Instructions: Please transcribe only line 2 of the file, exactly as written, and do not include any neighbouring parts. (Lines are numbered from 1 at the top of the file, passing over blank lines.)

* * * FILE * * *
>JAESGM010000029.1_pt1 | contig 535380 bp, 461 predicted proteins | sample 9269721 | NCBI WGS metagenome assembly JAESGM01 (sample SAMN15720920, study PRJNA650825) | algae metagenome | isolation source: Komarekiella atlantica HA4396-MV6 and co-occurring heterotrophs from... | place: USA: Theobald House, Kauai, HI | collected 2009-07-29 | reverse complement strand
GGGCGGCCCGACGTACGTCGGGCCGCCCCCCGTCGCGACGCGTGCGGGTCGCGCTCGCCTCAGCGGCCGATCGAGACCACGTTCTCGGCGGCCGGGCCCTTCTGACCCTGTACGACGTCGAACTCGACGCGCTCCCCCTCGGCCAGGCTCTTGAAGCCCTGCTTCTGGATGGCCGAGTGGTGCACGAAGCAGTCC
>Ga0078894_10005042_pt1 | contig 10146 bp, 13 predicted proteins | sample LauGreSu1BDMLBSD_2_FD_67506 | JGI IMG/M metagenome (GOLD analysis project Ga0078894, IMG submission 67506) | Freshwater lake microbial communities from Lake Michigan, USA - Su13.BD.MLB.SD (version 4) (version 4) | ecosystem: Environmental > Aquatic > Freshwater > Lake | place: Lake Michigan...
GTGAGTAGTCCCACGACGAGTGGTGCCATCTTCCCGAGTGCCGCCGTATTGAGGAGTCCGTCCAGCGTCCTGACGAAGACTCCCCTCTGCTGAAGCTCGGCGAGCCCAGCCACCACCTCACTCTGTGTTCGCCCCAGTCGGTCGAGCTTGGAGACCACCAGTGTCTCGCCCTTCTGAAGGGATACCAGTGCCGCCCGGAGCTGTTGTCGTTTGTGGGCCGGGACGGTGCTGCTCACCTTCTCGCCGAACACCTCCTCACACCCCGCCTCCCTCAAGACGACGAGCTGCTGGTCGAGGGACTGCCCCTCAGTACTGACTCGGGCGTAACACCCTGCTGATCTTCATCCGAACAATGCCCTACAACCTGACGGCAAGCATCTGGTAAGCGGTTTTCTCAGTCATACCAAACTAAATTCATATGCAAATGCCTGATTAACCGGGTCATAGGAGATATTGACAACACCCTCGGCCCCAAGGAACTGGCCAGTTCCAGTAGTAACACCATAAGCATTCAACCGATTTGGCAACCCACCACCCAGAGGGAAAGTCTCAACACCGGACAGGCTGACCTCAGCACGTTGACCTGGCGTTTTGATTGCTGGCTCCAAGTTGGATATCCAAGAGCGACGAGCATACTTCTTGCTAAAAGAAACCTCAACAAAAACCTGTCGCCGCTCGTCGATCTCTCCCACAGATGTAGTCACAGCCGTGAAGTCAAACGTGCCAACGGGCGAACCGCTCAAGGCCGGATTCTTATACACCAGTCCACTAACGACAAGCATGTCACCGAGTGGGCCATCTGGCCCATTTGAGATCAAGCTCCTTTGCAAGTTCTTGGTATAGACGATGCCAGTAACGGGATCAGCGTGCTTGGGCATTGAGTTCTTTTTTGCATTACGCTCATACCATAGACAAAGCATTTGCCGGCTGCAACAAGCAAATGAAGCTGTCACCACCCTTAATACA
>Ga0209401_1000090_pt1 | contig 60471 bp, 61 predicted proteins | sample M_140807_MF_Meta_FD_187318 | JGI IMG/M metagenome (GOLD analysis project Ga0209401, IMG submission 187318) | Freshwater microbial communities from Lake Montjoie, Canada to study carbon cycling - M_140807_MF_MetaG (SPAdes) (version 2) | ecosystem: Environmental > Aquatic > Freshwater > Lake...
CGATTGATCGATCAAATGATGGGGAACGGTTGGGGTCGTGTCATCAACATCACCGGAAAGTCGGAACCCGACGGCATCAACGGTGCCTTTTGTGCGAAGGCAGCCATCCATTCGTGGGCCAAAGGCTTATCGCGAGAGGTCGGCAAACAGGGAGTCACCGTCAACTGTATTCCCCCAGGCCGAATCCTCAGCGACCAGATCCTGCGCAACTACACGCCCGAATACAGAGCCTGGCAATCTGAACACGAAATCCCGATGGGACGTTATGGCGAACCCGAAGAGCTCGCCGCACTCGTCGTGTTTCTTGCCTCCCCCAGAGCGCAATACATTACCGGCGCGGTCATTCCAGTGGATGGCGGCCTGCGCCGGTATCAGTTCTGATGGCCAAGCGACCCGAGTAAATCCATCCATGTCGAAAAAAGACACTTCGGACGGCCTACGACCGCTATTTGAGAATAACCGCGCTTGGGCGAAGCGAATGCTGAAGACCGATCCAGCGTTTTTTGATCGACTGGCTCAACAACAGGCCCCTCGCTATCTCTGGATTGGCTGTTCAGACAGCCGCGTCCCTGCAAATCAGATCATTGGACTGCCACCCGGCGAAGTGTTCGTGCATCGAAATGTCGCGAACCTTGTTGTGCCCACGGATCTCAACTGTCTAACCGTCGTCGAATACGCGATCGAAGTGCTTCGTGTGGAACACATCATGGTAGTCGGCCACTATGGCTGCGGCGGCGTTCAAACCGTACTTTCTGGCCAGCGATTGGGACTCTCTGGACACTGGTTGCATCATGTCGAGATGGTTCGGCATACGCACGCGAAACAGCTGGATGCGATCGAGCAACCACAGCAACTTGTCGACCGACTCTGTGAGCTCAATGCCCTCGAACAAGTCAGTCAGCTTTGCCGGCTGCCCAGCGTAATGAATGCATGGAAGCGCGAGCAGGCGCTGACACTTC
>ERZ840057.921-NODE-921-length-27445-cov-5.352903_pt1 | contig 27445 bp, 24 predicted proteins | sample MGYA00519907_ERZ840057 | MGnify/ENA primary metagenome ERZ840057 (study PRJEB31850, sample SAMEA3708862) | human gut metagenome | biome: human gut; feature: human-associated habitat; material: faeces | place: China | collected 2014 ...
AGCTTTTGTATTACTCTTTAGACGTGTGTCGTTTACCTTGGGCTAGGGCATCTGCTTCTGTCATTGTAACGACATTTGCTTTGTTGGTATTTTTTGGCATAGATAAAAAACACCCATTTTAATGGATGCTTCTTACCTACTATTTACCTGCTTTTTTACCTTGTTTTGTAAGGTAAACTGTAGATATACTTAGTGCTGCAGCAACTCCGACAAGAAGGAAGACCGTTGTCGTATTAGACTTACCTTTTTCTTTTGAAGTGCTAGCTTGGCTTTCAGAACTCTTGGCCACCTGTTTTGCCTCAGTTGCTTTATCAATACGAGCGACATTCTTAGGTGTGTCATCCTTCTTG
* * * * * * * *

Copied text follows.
GGGCGGCCCGACGTACGTCGGGCCGCCCCCCGTCGCGACGCGTGCGGGTCGCGCTCGCCTCAGCGGCCGATCGAGACCACGTTCTCGGCGGCCGGGCCCTTCTGACCCTGTACGACGTCGAACTCGACGCGCTCCCCCTCGGCCAGGCTCTTGAAGCCCTGCTTCTGGATGGCCGAGTGGTGCACGAAGCAGTCC